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Here’s What You Need to Know Now if You Are Considering Taking a Trip in Canada or Abroad

Many Canadians planning a summer trip are wondering what a potential holiday amid the pandemic could look like as provinces and countries continue to ease lockdown restrictions. Several well-known international destinations are also starting to ease their restrictions in a move to welcome back tourists, even as many provinces have opened their borders for travel within Canada. Nevertheless, travelers must follow specific rules as not everywhere is open. If you are considering taking a trip to Canada or abroad, the following is what you ought to know now.


Some Canadians are instead taking the chance to explore their own backyard as many international travels have recently started to reopen. Most of the country is open to domestic tourism, but restrictions differ across the provinces and territories and are subject to change. Currently, the only places Canadians can travel without having to self-isolate for 14 days are Saskatchewan, Alberta, B.C, Quebec, and Ontario. Depending on which part of the country they are traveling from, those looking to visit Manitoba and Nova Scotia may be required to self-isolate. Restrictions are on Saskatchewan and Manitoba.

Where to move freely in Atlantic Canada between the four provinces without having to self-isolate but through a “bubble” travel system are Newfoundland and Labrador, Nova Scotia, New Brunswick, and Prince Edward Island. Last week, P.E.I. Premier Dennis King indicated that he had doubted that the province would be looking “beyond the Atlantic bubble any time soon.” Those travelers who own cottages in either province are allowed in provided they self-isolate for 14 days. Nunavut and the Northwest Territories are off-limits to travelers from all regions. Northwest Territories, Nunavut, and B.C. residents permitted to enter Yukon without self-quarantine.


The Canadian government has cautioned against all non-essential international travel during the COVID-19 pandemic, which remains in effect until further notice, even as other countries start to open their borders. Canadians are not free to travel anywhere. The regions that have opened their borders to Canadians include Mexico, Jamaica, Dominican Republic, Greece, Italy, France, Spain, Denmark, Germany, Bahamas, Bermuda, and Aruba. However, some require Canadians to take a COVID-19 test and submit the result upon arrival. On the other hand, the Canada-U.S. land border remains closed to non-essential travel until at least Aug. 21.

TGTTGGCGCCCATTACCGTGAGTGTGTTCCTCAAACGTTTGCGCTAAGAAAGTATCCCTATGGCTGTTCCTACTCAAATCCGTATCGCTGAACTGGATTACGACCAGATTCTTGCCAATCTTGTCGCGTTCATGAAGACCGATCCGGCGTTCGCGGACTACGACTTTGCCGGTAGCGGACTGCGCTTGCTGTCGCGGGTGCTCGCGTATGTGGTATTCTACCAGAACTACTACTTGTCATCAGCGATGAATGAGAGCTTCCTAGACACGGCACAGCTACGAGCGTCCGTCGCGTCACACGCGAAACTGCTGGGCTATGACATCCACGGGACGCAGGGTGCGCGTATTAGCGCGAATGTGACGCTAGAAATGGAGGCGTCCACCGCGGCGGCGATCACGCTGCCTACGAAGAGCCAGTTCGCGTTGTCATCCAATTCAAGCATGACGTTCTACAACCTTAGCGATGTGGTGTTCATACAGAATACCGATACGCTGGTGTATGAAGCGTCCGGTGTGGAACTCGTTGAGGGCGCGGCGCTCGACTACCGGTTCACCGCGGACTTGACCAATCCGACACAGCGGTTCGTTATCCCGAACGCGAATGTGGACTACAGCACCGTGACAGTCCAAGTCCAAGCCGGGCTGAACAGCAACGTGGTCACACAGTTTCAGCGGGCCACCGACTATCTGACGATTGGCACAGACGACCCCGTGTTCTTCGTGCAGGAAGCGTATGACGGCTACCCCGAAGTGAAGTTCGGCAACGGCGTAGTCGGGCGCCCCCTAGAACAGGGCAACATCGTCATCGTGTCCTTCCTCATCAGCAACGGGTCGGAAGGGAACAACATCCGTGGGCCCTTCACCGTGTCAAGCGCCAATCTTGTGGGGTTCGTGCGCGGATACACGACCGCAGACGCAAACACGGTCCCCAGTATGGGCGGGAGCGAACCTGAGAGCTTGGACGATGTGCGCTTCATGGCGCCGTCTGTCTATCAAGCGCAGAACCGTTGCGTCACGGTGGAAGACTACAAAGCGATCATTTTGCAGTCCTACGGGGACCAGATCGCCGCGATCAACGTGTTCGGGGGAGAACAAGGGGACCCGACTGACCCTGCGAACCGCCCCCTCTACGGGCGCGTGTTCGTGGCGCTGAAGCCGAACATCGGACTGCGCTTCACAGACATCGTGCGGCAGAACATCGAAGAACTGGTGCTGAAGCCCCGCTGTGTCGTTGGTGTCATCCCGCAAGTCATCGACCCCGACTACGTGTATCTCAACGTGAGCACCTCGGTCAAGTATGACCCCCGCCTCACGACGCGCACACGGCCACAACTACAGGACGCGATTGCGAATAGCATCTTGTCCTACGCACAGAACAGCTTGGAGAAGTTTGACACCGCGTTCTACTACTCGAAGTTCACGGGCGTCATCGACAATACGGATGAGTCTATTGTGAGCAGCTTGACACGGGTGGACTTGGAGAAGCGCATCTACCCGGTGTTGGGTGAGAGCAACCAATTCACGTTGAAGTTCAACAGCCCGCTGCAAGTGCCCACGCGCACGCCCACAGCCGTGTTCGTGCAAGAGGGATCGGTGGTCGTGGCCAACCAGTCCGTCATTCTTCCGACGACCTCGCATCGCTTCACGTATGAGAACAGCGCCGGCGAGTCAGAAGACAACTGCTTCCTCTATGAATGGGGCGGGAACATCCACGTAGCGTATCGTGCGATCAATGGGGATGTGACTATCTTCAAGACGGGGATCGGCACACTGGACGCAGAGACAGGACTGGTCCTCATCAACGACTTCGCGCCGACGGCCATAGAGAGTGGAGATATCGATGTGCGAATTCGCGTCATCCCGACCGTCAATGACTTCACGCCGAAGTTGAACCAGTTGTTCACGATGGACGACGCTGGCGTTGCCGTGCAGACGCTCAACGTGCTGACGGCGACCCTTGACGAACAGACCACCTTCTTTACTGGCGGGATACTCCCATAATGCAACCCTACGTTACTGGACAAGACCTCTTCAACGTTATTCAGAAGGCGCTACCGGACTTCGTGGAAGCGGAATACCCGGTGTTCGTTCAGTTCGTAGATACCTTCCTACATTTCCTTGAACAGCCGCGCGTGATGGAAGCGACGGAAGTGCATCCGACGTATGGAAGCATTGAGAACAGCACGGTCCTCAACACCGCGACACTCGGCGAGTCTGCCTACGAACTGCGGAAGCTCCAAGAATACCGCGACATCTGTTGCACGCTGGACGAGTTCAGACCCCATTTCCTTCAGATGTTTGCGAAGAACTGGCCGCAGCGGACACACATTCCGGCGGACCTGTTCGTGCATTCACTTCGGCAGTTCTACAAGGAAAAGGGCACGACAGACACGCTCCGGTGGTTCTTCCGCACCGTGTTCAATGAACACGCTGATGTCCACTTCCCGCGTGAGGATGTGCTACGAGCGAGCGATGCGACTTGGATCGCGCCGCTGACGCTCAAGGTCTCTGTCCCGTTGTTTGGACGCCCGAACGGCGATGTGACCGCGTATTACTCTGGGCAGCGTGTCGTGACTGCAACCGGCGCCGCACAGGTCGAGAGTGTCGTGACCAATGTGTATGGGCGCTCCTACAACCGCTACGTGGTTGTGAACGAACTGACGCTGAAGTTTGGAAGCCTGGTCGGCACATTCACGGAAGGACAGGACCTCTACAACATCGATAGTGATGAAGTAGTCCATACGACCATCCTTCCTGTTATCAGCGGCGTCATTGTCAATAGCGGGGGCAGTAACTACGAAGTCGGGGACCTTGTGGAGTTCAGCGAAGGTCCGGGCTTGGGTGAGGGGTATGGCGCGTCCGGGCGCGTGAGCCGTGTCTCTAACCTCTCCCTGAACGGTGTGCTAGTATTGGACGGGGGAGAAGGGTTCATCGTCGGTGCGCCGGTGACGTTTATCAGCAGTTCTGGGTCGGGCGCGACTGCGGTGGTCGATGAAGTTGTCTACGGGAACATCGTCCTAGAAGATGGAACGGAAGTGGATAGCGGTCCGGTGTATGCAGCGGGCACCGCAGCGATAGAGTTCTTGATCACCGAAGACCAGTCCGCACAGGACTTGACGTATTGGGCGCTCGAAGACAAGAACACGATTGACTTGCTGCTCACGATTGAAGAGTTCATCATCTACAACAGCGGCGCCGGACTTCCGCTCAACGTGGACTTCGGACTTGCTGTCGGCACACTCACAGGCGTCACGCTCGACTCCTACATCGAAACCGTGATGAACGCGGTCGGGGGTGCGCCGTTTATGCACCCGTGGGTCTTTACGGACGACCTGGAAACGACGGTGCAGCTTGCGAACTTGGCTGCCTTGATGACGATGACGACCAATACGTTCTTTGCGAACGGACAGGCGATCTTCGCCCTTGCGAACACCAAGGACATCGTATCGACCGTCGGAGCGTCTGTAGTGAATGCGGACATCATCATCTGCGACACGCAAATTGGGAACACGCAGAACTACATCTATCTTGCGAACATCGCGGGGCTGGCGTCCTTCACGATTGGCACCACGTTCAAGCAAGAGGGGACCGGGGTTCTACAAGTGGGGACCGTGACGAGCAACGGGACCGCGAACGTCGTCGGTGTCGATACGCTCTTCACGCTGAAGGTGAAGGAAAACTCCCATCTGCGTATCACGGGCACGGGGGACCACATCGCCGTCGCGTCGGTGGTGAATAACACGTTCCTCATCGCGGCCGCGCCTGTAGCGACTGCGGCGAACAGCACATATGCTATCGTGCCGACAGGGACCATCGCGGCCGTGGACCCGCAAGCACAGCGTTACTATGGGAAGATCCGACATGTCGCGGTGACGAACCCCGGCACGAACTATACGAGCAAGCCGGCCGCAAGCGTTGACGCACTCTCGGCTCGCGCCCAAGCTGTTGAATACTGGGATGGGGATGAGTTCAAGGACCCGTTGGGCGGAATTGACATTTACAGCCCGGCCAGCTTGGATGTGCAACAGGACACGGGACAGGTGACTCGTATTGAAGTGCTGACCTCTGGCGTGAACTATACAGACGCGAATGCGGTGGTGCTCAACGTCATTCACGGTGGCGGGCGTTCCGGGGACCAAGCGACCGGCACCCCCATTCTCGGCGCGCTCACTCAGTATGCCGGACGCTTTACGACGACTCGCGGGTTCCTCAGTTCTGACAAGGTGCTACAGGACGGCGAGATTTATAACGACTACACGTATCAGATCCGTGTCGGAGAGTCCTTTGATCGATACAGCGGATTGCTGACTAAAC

The Canadian Life and Health Insurance Association’s director of health and disability policy, Joan Weir, has indicated that travel insurance is available through some companies. However, it does not cover trip disruptions associated with COVID-19. Weir added that if a person is an essential traveler, he/she will be covered, but otherwise, people won’t find any insurance that they can purchase. Weir confirmed that none of those costs would be covered by the insurance company if your flight is canceled due to the pandemic or you contract the novel coronavirus while abroad. Weir also said that should the Government of Canada raise the travel advisory level amid the epidemic. Travelers should be prepared to return to Canada quickly.


Barry Choi, the Toronto-based travel consultant, has said that “there has never been a cleaner time” to fly than right now. A traveler is in closer contact with people with an airplane. Choi stated that there are safety measures in place as several airlines have stopped keeping that middle seat empty, request each passenger to wear masks, people have their temperature checked before they depart. There’s minimal contact with the flight staff. Choi added that it is up to the traveler to decide if they’re comfortable with those steps. Choi said that he had never been on a cleaner plane before with passengers and staff taking extra precautions to ensure the aircraft was disinfected.

Canadians could contract the virus on their flight without knowing it despite there being enhance cleaning measures on airplanes. The Public Health Agency of Canada representative reported on Monday that the federal government would not notify Canadians after receiving post flight information on a passenger who turns out to have been infected. The affected flights will be reported by the federal government to the provincial health authorities and listed on the Government of Canada’s website in the “locations where you may have been exposed to the COVID-19” section. Then, every province will choose how to conduct appropriate contact tracing.

Source: https://www.ctvnews.ca/health/coronavirus/looking-to-travel-in-canada-or-abroad-here-s-what-you-need-to-know-1.5031479

About the author

Patrick Pichette

Patrick Pichette

Patrick Pichette has a vast knowledge about Canadian nature, photography and journalism. After graduating the University of Alberta with a bachelor's degree in journalism he decided to follow his dreams and now he is the Associate Editor of Blog.ca

He can be reached out at: patrick.pichette@blog.ca

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